Let’s see. He just tied the all-time low mark in a major. And he just got outdueled in a birdie blitz the weekend before when Rory McIlroy went on an eight-hole, 8-under-par run to beat him in the Wells Fargo Championship. Yeah, the question sounded dumb the moment it came out.

What really happened Thursday, as one spectator wearing a blue UK cap (for University of Kentucky)   noted with a guffaw as he wandered past the clubhouse, “Well, I guess Rory done p----ed off ol’ Xander this time.”

The fan wasn’t wrong.

“Not winning makes you want to win more, as weird as that is,” said Schauffele, who hasn’t won a major but does have a coveted Olympic gold medal for golf. “I react to it and it makes me want to work harder and harder and harder.”

Schauffele was paired with Kentucky native and local favorite Justin Thomas, a two-time PGA Championship winner. Thomas shot a solid 3-under 68 yet couldn’t help but feel like he got left in the dust.

“When you’re playing with one of the easiest 9-unders you’ve ever seen,” Thomas said, “it makes you feel like you’re shooting a million. But for the rest of our sakes, I hope he doesn’t shoot any more 9-unders.”

More joking. Possibly.

There is a long-term, serious undertone to this scene. Golf is evolving quickly. We’ve seen it with equipment, from the Pro V1 to exotic shafts to oversized driver heads. Players have gotten bigger (in general), stronger, fitter and are more athletic than ever. Top players not only have a trainer or three, plus a swing coach and a psychologist, but often a personal nutritionist-chef.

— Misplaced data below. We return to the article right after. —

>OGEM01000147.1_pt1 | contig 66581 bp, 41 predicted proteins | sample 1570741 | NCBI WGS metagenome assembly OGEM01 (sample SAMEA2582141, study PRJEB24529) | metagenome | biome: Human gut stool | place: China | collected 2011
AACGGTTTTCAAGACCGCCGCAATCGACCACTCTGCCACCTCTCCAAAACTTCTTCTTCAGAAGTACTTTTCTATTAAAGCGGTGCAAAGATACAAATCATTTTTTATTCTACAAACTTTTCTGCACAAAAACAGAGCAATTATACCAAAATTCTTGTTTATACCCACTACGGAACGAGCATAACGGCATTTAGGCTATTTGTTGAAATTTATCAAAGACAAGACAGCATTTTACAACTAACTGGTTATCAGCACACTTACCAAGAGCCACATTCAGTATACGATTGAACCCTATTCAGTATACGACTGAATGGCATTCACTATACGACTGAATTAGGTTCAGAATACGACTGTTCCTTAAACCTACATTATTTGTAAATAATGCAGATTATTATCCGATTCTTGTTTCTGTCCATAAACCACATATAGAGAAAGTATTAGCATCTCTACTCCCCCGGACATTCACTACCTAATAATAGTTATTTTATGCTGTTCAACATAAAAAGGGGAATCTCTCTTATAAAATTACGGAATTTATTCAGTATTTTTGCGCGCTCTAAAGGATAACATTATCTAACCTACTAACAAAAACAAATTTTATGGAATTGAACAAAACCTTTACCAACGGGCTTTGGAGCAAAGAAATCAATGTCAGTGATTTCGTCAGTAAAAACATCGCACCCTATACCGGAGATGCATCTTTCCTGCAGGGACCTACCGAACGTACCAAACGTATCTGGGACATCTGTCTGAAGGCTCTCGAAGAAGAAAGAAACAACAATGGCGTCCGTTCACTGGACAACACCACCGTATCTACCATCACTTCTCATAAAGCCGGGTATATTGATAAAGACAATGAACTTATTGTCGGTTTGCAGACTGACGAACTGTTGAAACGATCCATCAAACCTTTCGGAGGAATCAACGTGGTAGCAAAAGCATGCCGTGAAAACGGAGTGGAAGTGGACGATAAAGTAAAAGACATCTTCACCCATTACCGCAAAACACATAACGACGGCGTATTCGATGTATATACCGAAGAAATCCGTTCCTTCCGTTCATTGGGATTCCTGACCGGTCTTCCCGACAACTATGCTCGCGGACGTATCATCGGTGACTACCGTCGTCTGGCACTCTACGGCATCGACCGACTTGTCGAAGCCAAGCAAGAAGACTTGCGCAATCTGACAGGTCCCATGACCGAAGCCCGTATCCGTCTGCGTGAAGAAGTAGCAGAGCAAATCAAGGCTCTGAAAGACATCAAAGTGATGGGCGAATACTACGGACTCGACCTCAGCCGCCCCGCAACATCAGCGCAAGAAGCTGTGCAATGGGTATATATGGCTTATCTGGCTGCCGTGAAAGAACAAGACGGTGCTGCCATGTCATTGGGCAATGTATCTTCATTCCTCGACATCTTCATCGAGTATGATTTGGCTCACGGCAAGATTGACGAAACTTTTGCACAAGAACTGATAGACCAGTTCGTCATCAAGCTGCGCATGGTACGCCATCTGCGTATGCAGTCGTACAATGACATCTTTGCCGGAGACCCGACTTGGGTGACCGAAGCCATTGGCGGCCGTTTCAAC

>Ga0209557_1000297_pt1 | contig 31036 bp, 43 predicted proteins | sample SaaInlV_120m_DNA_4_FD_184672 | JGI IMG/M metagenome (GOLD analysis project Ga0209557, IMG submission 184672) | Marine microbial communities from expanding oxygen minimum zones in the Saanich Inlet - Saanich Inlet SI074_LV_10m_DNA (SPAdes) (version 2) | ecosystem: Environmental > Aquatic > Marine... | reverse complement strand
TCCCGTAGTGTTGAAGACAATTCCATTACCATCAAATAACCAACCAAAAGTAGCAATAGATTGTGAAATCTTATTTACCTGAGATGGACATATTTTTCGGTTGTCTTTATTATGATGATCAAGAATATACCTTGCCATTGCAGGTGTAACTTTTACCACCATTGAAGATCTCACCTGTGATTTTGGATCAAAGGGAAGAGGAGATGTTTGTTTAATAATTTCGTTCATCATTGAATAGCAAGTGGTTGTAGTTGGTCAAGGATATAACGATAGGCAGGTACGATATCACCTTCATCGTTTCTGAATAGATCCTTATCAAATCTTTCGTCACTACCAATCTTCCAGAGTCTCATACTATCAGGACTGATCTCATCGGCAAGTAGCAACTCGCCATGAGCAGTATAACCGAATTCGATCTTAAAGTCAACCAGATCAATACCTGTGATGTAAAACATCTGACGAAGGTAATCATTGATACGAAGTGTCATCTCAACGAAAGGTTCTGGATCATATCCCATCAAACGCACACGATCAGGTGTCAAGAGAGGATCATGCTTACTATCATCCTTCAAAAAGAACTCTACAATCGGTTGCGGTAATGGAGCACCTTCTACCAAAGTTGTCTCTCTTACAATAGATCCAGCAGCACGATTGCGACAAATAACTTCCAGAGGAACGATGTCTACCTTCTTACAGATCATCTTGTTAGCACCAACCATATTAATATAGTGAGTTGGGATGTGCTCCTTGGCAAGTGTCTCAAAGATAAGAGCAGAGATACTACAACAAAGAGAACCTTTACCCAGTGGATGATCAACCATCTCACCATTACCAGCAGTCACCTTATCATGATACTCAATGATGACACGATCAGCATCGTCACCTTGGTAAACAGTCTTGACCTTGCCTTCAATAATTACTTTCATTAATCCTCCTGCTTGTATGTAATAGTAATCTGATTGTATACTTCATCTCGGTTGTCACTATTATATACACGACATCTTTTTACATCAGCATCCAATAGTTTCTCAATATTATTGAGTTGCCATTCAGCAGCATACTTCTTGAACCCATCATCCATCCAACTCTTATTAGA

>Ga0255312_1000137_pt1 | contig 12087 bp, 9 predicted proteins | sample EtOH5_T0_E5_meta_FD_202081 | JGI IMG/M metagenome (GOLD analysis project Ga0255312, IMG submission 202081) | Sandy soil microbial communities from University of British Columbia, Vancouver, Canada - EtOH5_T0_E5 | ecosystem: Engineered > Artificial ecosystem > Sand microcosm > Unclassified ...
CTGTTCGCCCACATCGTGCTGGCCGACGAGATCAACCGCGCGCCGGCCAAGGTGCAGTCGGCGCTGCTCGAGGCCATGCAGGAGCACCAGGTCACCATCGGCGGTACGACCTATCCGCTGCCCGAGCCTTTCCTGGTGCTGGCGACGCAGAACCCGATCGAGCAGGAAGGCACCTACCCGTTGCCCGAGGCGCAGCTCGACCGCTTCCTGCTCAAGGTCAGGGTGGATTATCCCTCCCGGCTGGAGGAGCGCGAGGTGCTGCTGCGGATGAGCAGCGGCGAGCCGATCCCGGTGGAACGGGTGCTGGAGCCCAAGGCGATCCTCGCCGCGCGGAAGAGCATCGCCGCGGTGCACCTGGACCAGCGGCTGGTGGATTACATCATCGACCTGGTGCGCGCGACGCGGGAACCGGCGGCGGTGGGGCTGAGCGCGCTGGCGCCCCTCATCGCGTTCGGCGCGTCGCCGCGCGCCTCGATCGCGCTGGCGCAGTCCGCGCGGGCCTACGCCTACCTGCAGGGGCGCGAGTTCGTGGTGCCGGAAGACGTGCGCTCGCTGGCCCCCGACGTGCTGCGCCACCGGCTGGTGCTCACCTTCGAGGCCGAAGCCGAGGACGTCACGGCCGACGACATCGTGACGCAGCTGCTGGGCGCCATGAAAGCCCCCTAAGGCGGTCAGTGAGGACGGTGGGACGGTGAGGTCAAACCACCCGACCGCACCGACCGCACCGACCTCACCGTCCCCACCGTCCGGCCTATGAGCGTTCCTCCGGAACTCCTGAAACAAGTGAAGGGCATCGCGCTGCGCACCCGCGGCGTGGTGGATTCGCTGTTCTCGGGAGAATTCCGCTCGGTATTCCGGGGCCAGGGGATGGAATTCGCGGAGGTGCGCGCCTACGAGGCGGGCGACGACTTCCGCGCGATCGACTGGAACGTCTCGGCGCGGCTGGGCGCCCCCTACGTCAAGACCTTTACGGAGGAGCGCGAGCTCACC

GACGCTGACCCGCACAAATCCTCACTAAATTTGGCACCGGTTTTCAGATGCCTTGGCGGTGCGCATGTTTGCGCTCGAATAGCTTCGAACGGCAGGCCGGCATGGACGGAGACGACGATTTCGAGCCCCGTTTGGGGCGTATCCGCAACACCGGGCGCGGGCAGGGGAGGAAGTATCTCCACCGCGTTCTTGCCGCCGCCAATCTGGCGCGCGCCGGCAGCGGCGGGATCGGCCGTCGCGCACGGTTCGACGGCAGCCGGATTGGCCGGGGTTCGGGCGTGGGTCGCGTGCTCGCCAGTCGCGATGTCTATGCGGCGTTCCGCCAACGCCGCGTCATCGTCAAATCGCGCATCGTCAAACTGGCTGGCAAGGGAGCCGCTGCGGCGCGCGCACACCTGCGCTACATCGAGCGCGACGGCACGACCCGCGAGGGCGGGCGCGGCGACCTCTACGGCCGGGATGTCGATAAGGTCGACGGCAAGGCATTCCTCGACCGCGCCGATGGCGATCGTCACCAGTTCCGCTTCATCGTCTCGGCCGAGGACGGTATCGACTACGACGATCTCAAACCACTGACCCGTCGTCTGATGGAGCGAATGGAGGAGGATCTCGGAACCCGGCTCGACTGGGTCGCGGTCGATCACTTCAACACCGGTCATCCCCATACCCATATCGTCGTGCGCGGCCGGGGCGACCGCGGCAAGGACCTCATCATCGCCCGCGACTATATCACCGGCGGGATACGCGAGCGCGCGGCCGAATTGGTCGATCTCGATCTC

Scores have gotten lower in this century despite the fact that PGA Tour course setups are tougher. Four steps from the edge used to be a standard pin location limit. Then it became three steps. Now it’s two.

Tournaments that didn’t use to grow much rough, for recruiting purposes so top players would shoot low scores and have fun and want to return, often have substantial rough now in a desperate attempt to defend par. Despite that, low scores have advanced.

Al Geiberger shot the first 59 on the PGA Tour in 1977. No one matched it for 14 years until Chip Beck in 1991. Then David Duval in 1999. Three in 22 years? Not bad. There have been seven 59s on the PGA Tour in the last 14 years, plus Jim Furyk’s 58 in Hartford. Even women’s golf and the senior circuit have seen 59s. The Korn Ferry guys smash it on a regular basis.

It’s a trend. Johnny Miller often expressed his surprise while broadcasting golf for NBC that his mark of 63 was still standing into the mid-2010s. He knew records are meant to be broken and was simply proud to have held one.

Thursday at Valhalla was another record-setting day. Masters champ Scottie Scheffler teed off in the afternoon wave of the PGA Championship field and did it in an auspicious fashion. He holed out a shot from the fairway for an eagle 2 on the first hole.

A chorus of cheers arose that was heard throughout the course.

And rightly so. On this unusual day, he had just closed to within seven shots of Xander Schauffele.